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Saturday, February 14, 2015

thucydides wrote that tyrrhenians was a former language of athens. greek

Pre-Greek substrate

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The Pre-Greek substrate consists of the unknown language or languages spoken in prehistoric Greece before the settlement of Proto-Greek speakers in the area. It is thought possible that Greek took over some thousand words and proper names from such a language (or languages), because some of its vocabulary cannot be satisfactorily explained as deriving from the Proto-Greek language.

Possible Pre-Greek loanwords

  • Personal names (e.g. Ὀδυσσεύς Odysseus)
  • Theonyms (e.g. Ἑρμῆς Hermes)
  • Maritime vocabulary (e.g. θάλασσα thálassa 'sea')
  • Words relating to Mediterranean agriculture (e.g. ἐλαίϝα elai(w)a 'olive,' ἄμπελος ampelos 'vine')
  • Words regarding rulers, given by the populace (e.g. Τύραννος Tyrannos 'tyrant')
  • Building technology (e.g. πύργος pyrgos 'tower'[1])
  • Placenames including -nth- (e.g. Κόρινθος Korinthos, Ζάκυνθος Zakynthos), -ss- (e.g. Παρνασσός Parnassos) and -tt- (e.g. Ὑμηττός Hymettus)

Substratum theories

Various explanations have been put forward for these substrate features. Among these are:[2]

Minoan substratum

The existence of a Minoan (Eteocretan) substratum is the view of Arthur Evans who assumed widespread Minoan colonisation of the Aegean, policed by a Minoan thalassocracy.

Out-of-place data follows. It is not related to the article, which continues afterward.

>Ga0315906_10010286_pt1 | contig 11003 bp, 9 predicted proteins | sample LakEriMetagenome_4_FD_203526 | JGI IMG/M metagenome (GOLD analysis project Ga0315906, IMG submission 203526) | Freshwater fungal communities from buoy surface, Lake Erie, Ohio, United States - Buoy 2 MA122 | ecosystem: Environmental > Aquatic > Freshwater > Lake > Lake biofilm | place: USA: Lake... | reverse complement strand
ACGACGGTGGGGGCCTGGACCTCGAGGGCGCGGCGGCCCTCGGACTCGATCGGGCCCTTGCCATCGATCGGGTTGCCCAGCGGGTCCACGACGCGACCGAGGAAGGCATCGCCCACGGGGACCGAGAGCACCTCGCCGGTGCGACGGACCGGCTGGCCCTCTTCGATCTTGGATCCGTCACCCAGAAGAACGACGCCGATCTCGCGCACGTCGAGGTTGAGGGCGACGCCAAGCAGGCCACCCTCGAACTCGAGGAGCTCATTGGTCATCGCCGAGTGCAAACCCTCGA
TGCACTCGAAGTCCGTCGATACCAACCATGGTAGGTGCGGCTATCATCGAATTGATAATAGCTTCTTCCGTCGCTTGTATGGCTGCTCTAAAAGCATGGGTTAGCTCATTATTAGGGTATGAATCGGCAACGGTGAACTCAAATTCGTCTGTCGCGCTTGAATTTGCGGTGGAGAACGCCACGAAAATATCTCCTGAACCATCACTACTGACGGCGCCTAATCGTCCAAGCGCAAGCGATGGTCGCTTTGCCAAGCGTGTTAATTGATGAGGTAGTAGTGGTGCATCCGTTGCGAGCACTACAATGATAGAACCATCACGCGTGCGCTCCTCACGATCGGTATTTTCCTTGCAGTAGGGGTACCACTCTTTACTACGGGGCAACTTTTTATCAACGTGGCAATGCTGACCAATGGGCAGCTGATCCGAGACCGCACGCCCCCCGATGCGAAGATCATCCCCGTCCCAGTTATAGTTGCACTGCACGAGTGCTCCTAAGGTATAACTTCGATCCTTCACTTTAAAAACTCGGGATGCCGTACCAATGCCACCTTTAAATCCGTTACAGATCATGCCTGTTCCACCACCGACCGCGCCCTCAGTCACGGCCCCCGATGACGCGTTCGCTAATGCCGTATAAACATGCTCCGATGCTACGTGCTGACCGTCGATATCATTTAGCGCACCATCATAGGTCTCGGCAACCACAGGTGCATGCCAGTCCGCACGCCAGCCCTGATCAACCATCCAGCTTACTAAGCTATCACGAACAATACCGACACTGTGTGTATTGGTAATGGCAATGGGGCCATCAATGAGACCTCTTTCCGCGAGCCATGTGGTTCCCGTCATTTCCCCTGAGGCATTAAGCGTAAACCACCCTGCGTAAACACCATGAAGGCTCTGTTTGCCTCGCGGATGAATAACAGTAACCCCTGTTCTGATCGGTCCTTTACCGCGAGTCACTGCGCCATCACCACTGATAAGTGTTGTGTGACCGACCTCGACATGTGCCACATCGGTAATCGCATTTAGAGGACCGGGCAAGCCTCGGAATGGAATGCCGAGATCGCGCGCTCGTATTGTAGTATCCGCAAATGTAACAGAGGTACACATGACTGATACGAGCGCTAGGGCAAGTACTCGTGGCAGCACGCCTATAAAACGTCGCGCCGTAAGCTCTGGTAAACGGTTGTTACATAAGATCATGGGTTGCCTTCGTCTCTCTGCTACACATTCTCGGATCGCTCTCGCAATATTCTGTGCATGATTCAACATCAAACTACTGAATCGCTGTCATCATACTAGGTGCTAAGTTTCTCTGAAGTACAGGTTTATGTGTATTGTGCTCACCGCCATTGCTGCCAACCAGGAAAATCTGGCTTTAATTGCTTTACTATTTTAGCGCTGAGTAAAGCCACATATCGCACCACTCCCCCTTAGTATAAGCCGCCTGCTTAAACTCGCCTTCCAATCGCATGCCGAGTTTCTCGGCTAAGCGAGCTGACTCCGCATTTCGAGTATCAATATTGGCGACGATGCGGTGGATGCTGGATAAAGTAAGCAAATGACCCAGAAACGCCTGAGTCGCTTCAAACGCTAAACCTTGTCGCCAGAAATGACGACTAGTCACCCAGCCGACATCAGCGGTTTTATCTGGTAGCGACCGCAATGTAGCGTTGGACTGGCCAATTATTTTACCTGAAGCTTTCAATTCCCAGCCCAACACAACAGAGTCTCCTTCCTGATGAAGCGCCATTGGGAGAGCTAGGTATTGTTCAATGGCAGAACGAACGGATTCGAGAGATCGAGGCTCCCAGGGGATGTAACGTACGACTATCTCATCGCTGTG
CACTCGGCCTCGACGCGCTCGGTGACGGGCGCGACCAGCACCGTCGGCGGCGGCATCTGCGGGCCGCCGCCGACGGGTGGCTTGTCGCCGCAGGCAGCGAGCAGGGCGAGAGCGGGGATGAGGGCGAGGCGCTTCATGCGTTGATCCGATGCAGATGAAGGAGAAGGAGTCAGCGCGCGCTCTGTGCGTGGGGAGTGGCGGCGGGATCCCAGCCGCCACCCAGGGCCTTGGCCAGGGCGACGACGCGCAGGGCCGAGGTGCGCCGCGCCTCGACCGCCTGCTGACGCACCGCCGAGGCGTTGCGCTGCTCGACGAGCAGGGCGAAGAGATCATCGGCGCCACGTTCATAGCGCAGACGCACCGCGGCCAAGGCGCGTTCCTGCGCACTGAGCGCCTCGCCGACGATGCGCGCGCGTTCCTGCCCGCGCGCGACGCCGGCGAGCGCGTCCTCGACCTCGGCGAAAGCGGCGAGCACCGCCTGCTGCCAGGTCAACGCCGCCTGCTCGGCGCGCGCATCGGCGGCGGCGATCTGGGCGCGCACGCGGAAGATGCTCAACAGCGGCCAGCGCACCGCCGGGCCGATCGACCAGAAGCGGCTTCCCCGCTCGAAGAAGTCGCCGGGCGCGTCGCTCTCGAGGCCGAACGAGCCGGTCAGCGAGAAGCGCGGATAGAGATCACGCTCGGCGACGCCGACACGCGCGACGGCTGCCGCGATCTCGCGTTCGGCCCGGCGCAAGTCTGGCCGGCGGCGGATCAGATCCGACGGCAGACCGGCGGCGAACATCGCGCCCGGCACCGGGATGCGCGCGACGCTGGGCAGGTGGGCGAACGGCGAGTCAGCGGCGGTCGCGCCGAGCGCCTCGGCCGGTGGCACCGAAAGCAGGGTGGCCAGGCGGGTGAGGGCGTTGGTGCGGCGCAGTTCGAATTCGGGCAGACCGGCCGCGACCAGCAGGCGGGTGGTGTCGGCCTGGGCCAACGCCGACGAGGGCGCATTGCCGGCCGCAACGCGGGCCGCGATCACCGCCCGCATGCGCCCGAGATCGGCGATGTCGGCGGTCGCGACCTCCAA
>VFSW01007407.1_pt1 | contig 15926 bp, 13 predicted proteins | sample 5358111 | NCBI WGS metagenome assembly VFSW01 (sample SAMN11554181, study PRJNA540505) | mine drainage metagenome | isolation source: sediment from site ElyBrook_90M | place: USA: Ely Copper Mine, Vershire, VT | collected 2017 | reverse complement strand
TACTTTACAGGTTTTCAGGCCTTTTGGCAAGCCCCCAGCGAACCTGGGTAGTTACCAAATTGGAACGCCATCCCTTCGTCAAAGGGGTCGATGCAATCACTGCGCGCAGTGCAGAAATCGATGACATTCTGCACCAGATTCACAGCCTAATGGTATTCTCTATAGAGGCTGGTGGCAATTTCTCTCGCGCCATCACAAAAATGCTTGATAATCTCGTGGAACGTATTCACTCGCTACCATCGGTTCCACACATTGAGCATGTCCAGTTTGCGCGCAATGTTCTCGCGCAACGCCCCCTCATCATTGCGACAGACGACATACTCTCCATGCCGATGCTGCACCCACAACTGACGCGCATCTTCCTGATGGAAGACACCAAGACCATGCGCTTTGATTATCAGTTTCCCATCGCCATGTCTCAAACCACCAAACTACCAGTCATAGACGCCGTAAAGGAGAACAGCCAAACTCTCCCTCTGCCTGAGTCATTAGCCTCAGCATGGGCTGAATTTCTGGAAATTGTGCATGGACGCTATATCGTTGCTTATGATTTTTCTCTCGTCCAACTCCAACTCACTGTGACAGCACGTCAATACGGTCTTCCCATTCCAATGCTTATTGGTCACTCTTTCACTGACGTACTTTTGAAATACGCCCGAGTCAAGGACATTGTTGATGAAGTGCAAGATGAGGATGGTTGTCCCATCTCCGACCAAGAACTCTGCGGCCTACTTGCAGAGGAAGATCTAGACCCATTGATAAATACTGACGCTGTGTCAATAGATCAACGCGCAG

Anatolian Indo-European substratum

An Anatolian (perhaps specifically Luwian[3]) substratum has been proposed, on the basis of -ss- and -nd- (corresponding to -ss- and -nth- in mainland Greece) placenames being widespread in Western Anatolia.[4] However, of the few words of secure Anatolian origin, most are cultural items or commodities likely the result of commercial exchange, not of a substratum.[5]
  • Anatolian loanwords:[6]
    • Apóllōn (Doric Apéllōn, Cypriot Apeílōn), from *Apeljōn, as in Hit. Appaliunaš;[7]
    • dépas ‘cup; pot, vessel’, Mycenaean di-pa, from H-Luw. ti-pa-s ‘sky; bowl, cup’ (cf. Hit. nēpis ‘sky; cup’);
    • eléphās ‘ivory’, from Hit. laḫpa (itself from Mesopotamia; cf. Phoen. ʾlp, Egypt. Ȝbw);
    • kýanos ‘dark blue glaze; enamel’, from Hit. kuwannan- ‘copper ore; azurite’ (ultimately from Sumerian kù-an);
    • kýmbachos ‘helmet’, from Hit. kupaḫi ‘headgear’;
    • kýmbalon ‘cymbal’, from Hit. ḫuḫupal ‘wooden percussion instrument’;
    • mólybdos ‘lead’, Mycenaean mo-ri-wo-do, from *morkʷ-io- ‘dark’, as in Lydian mariwda(ś)-k ‘the dark ones’;
    • óbryza ‘vessel for refining gold’, from Hit. ḫuprušḫi ‘vessel’;
    • tolýpē ‘ball of wool’, from Hit. taluppa ‘lump’ (or C-Luw. taluppa/i).

Tyrrhenian substratum

On the basis of statements in Thucydides that Tyrrhenian was a former language of Athens and that the Tyrrhenians had been expelled to Lemnos, it has been suggested that the substrate language was related to Lemnian, and thus by modern association to Etruscan.

Other possibilities

The possibility exists that the source may be more than one of these possibilities, or that vocabulary may have entered the Proto-Greek language before its speakers actually reached Greece and its pre-Indo-European population. Confusingly, the words wánax (king) and wánassa (queen), terms that would be expected to originate from a local prestige language or superstratum, also may appear as natak ('lord') and nasi ('lady) in the Tocharian languages, spoken far to the east by a people not known to have ever visited Greece.

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